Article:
Missionaries who return to the field without their children, once they are old enough to be on their own, find they must deal with loneliness and a helpless concern for offspring who are now thousands of miles away.
Without the children in the home, the husband-wife relationship undergoes significant changes. And, perhaps for the first time, the wife is able to become deeply involved in service and ministry outside of her home. It can be not only an exciting time, but a period of real trauma and adjustment for both husband and wife.
Mid-life transition-it can sound like a fatal disease. Yet, for those who weather the storms of those vulnerable years and make the necessary adjustments, that period can be a launching pad into the most creative and productive years of a person’s life.
One of a person’s most valuable resources during the time of transition are those who make up the "support group network." Although a person needs friends throughout his lifetime to whom he can turn when he is hurting, during mid-life transition (or any other transitional period) those friends become critically important.
Who are these friends? They are people in whom you have total confidence, and with whom you can share the depths of your heart.
Jess Lair, in his book, I Ain’t Well, But 1 Sure Am Better, identifies the personal support system as (1) a wife who loves you; (2) a job that challenges you; and (3) the five friends whose faces light up when they meet you.
Most of us have a support group in the homeland- people who have promised to pray for us; those to whom we know we can turn when we need help or counsel. Such relationships should be carefully nurtured so that time and distance do not diminish their significance in our lives.
Every missionary, however, needs to build a support group not only at home, but right on the field. Some of those in the support group may be fellow missionaries from your mission-perhaps a "grandpa" or "grandma" who has experienced what you are going through now, or someone else who has befriended you and helped you to feel loved or wanted.
There are the nationals-the men and women to whom and with whom you have been sent to minister. If God has helped to build a strong relationship, don’t be afraid to use it. The confidence you show in baring your heart should strengthen the relationship and help to build a valuable friendship.
Another source of solid friendships may be found in the missionaries from other missions in your area. Sometimes, we may be able to talk more freely simply because they are not members of our own mission, and yet they understand the problems and crises unique to missionary life.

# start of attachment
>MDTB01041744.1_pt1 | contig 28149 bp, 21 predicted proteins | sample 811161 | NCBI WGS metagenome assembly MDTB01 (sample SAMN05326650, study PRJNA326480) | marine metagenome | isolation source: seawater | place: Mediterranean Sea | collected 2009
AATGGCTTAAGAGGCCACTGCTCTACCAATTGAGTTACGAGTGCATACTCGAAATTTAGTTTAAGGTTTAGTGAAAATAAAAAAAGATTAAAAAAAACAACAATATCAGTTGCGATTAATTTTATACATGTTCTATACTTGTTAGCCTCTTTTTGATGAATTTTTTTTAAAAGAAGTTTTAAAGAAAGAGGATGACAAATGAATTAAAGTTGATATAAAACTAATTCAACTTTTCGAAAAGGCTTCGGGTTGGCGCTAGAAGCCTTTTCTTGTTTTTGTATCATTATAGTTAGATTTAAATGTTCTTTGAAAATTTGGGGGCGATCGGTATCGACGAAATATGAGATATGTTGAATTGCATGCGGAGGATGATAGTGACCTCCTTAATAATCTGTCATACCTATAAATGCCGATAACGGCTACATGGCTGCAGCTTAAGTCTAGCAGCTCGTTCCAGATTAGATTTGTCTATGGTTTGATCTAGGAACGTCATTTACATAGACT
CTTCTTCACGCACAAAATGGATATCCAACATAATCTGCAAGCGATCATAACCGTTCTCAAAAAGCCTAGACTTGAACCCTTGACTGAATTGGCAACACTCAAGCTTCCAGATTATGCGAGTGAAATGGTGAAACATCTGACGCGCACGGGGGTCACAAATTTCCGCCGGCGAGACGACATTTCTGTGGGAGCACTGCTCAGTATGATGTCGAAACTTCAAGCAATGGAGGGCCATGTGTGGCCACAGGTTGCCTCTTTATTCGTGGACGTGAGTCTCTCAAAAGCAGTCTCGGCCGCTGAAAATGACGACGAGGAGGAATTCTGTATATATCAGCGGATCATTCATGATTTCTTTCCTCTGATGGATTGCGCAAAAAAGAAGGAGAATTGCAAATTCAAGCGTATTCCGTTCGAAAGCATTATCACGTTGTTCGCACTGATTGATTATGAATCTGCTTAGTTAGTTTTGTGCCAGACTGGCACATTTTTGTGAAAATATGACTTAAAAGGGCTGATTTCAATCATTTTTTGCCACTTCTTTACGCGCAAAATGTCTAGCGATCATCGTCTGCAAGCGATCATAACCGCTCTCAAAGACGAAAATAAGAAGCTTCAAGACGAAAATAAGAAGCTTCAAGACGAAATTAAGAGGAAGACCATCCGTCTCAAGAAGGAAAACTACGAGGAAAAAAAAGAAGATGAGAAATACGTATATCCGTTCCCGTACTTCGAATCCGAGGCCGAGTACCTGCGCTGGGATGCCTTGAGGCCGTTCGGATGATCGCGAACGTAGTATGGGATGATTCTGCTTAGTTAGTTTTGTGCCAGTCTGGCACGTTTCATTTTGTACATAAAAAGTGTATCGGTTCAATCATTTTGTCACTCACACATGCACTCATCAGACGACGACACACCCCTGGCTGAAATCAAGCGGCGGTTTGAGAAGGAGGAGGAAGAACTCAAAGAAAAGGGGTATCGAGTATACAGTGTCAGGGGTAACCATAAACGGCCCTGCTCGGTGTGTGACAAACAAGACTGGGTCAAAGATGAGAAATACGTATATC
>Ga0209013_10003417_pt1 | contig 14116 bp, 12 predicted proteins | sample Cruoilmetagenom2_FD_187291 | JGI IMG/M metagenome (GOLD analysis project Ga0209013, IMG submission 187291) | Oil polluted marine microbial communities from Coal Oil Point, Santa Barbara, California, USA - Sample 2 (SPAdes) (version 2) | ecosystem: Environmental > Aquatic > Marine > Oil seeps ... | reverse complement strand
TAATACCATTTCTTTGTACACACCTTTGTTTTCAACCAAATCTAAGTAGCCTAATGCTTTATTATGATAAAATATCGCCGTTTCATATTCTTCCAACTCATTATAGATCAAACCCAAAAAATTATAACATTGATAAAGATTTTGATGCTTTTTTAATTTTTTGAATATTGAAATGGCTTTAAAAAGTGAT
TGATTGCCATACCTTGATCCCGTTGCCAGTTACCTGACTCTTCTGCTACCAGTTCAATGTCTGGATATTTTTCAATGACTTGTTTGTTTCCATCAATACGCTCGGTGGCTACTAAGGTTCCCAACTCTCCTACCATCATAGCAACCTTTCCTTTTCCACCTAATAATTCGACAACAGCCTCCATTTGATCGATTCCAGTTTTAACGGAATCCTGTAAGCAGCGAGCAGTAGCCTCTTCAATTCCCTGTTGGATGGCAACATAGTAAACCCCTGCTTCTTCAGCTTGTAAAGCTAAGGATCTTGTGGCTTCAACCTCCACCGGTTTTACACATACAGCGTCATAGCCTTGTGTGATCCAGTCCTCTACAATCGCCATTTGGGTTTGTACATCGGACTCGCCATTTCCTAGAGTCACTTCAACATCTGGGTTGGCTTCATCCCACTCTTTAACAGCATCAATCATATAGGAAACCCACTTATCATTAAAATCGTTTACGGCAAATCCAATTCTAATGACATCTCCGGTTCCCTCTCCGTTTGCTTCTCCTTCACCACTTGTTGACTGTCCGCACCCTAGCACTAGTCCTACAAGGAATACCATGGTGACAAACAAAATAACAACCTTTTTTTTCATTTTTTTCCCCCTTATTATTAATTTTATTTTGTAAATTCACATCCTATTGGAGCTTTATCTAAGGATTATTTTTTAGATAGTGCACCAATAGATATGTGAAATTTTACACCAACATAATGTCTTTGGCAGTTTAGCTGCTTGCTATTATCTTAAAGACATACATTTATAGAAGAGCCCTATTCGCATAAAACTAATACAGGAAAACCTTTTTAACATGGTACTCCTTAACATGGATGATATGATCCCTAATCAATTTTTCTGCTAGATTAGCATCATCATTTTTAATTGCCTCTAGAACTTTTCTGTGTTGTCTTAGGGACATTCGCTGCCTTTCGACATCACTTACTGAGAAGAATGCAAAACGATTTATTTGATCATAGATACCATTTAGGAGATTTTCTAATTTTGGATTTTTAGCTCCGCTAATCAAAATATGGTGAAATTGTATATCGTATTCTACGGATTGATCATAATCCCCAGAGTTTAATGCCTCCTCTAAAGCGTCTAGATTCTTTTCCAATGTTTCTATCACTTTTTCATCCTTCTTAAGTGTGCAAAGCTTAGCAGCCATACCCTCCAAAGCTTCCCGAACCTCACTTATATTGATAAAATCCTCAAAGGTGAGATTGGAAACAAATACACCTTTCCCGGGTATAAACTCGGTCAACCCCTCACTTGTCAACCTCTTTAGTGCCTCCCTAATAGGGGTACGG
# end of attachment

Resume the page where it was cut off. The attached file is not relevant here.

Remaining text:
"Look for one or more support groups," Ray Ragsdale urges in his book, The Mid-Life Crises of a Minister. "It will help you greatly to understand and deal with your particular situation if you can share with others of like mind and state."
Because stress is one of the major characteristics of the mid-life transition, a person who learns how to deal constructively with stress can reduce the trauma of the transitional period. Much of the stress we experience can be reduced through the application of common sense and prayer. There are, however, some helpful principles for reducing stress.
Read one or more good books that give practical suggestions for coping with mid-life transition.
Work out a program of regular physical exercise to offset the effects of an increasingly sedentary lifestyle. An active, trim body not only promotes good physical health, but contributes to good mental health as well.
Undergo regular physical examinations, including the "stress test." A physician can identify potential problems and give good advice designed to lengthen your life and improve its quality.
Attend a stress management seminar like the one offered by Missionary Internship in Farmington, Mich., February 13-17, 1984. The practical suggestions, printed materials, and testing within a framework of positive interaction are helpful. If possible, husband and wife should attend the seminar together, in order to derive the greatest benefit from the experience.
Maintain a healthy spiritual life, being careful not to neglect the disciplines of regular prayer and Bible study. Take all problems into the Scripture, bathing them with prayer, and examining them in the light of God’s Word.